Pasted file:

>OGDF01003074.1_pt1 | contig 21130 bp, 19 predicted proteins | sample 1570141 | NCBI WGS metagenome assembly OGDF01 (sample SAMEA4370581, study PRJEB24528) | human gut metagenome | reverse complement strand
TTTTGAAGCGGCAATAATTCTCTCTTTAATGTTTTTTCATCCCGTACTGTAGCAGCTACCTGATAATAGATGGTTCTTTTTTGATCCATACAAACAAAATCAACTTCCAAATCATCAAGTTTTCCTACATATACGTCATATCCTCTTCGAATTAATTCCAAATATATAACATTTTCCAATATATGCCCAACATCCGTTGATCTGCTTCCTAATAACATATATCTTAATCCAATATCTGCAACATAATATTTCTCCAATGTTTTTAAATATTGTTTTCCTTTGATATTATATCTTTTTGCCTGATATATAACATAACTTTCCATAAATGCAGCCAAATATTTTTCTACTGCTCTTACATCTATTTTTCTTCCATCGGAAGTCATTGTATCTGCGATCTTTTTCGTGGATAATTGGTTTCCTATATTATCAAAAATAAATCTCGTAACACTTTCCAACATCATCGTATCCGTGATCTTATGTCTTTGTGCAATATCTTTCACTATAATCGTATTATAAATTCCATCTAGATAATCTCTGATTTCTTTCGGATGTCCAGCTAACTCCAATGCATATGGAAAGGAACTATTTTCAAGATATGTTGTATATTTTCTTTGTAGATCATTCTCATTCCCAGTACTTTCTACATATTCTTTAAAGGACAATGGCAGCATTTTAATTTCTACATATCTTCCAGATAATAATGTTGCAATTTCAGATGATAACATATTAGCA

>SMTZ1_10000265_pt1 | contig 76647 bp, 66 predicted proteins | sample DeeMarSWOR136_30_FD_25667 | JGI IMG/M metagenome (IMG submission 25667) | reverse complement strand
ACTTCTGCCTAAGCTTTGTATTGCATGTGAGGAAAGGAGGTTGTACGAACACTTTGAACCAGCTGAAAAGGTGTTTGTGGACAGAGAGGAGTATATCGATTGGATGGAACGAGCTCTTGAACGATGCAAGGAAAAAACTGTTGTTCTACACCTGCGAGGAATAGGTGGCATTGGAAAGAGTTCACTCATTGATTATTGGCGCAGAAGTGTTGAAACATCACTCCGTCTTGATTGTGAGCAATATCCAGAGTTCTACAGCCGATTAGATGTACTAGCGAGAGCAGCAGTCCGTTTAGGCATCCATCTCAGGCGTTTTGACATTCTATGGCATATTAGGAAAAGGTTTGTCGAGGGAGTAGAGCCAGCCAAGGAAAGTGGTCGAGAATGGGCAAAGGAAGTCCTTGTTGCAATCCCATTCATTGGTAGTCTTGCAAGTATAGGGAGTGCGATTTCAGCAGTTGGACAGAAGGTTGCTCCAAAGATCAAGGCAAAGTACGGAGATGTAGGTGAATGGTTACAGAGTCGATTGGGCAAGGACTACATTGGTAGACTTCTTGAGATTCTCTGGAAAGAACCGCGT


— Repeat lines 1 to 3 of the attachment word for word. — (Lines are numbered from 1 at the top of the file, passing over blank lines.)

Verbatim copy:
>OGDF01003074.1_pt1 | contig 21130 bp, 19 predicted proteins | sample 1570141 | NCBI WGS metagenome assembly OGDF01 (sample SAMEA4370581, study PRJEB24528) | human gut metagenome | reverse complement strand
TTTTGAAGCGGCAATAATTCTCTCTTTAATGTTTTTTCATCCCGTACTGTAGCAGCTACCTGATAATAGATGGTTCTTTTTTGATCCATACAAACAAAATCAACTTCCAAATCATCAAGTTTTCCTACATATACGTCATATCCTCTTCGAATTAATTCCAAATATATAACATTTTCCAATATATGCCCAACATCCGTTGATCTGCTTCCTAATAACATATATCTTAATCCAATATCTGCAACATAATATTTCTCCAATGTTTTTAAATATTGTTTTCCTTTGATATTATATCTTTTTGCCTGATATATAACATAACTTTCCATAAATGCAGCCAAATATTTTTCTACTGCTCTTACATCTATTTTTCTTCCATCGGAAGTCATTGTATCTGCGATCTTTTTCGTGGATAATTGGTTTCCTATATTATCAAAAATAAATCTCGTAACACTTTCCAACATCATCGTATCCGTGATCTTATGTCTTTGTGCAATATCTTTCACTATAATCGTATTATAAATTCCATCTAGATAATCTCTGATTTCTTTCGGATGTCCAGCTAACTCCAATGCATATGGAAAGGAACTATTTTCAAGATATGTTGTATATTTTCTTTGTAGATCATTCTCATTCCCAGTACTTTCTACATATTCTTTAAAGGACAATGGCAGCATTTTAATTTCTACATATCTTCCAGATAATAATGTTGCAATTTCAGATGATAACATATTAGCA

>SMTZ1_10000265_pt1 | contig 76647 bp, 66 predicted proteins | sample DeeMarSWOR136_30_FD_25667 | JGI IMG/M metagenome (IMG submission 25667) | reverse complement strand